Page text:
Lewis had written that Edmund was conflicted and tried to control his desires for
Turkish Delight, Edmund would have deserved more of our sympathy. Edmund does
not put in the effort to fight his greed. Edmund fixates on the Turkish Delight
consciously and constantly, even after he is away from the Witch. Edmund allows his
greed for the Turkish Delight to impair his judgment and blind him to Witch's cruelty.
Aslan also does not excuse Edmund's behavior because of the Turkish Delight.
Edmund's sin is not that he indulges in the Turkish Delight, but that Edmund's greed
causes him to make poor decisions and endanger his siblings and the land of Narnia.
Lewis's portrayal of Edmund condemns the "devil made me do it" excuse.

What does Narnia symbolize?

We might be tempted to argue that Narnia represents the simple, unchallenged faith
that lies in a child's heart. We might also think that Narnia does not represent anything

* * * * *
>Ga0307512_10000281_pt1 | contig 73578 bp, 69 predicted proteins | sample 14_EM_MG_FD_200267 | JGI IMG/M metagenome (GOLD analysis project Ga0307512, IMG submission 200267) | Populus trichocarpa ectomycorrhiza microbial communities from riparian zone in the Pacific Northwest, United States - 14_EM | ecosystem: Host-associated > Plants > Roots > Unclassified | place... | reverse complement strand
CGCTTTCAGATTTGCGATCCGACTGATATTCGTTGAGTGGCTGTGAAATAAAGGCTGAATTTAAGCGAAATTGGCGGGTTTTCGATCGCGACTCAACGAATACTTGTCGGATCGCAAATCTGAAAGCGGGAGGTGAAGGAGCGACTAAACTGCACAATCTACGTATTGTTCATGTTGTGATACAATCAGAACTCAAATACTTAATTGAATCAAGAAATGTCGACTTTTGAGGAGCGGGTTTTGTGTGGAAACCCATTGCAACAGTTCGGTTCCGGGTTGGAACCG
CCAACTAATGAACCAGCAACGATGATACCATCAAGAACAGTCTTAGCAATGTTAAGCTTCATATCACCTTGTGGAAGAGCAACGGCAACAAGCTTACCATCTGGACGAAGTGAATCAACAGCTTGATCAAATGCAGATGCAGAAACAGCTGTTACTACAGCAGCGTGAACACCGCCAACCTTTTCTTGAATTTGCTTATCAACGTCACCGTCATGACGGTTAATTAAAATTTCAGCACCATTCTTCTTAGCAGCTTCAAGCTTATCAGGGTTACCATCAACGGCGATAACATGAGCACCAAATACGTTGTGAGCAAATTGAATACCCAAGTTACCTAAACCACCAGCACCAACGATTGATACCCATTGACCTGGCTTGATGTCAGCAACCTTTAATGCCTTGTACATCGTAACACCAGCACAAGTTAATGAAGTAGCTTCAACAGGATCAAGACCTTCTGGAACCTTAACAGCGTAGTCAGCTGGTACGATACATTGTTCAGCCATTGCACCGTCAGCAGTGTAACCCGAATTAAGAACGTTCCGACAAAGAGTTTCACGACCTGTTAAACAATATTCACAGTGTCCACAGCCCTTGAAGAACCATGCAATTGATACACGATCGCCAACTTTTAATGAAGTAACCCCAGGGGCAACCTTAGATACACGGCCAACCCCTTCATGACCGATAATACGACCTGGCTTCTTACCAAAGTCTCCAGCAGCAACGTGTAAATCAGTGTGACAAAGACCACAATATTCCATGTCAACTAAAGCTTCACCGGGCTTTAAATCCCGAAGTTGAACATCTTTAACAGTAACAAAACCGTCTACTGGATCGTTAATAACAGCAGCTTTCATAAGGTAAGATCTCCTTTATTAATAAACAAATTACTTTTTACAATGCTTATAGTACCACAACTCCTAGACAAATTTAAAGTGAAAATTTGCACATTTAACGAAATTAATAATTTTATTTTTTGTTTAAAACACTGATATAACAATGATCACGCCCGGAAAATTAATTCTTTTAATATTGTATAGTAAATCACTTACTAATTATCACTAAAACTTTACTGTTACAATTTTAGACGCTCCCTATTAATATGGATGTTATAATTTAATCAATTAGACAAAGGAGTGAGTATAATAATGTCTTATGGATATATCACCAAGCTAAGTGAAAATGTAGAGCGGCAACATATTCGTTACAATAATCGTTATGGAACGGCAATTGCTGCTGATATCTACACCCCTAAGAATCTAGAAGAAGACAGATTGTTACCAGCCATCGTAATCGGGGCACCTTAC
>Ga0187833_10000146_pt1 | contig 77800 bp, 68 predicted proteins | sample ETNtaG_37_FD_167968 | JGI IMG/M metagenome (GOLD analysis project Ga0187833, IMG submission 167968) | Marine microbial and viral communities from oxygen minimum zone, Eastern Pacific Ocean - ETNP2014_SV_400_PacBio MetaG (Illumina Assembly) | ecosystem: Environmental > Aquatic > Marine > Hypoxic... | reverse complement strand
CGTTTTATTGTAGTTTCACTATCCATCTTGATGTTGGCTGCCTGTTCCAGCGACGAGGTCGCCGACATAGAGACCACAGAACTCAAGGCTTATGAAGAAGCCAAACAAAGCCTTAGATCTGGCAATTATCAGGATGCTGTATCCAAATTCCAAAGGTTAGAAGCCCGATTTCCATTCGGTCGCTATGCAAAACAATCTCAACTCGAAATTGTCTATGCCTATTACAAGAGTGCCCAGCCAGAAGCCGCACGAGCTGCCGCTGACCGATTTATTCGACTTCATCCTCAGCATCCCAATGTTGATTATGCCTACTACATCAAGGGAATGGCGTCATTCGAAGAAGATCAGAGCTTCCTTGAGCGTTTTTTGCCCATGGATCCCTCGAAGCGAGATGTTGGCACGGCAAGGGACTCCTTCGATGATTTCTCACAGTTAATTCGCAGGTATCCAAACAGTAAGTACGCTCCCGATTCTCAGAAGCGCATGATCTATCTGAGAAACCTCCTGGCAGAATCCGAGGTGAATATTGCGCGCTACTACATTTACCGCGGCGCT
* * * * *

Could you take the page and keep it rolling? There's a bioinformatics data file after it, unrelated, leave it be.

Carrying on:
in our world except perhaps the earth itself. Narnia is the one component of the book
that is literal and can stand on its own without the Christian legend. In the novel, the
children really do travel to another world. There is not just an allegorical journey that
takes place in the childrens' psyches or dreams. This other world of Narnia adheres to
the same basic rules and structure as our world. They have seasons like we do, and
they believe in right and wrong—and that killing someone is wrong. Christians
believe that we are united by one God, and by his only Son, and by the laws that bind
God and all of His creations. Narnian world is a Christian world, except the Narnian
god takes the shape of a lion instead of a man. The Pevensies, like the reader, learn
about God and Christ through their adventure in Narnia. Lewis uses Narnia because it
fulfills a child's fantasy of another world. The magical land of Narnia makes the story
of Christianity more accessible, but it does not actually represent anything in
allegorical terms. Narnia is the setting for the allegory, but it is not a direct symbol
which corresponds to any one thing in our world.

Suggested Essay Topics

Do you feel that C. S. Lewis's representation of the White Witch is sexist? Is Lewis a
misogynist (someone who hates women)?
Does the wardrobe serve an allegorical function? Explain.

What is the effect of Lewis's depiction of Aslan as a lion? Does it adequately express
the nuances of Christ's character?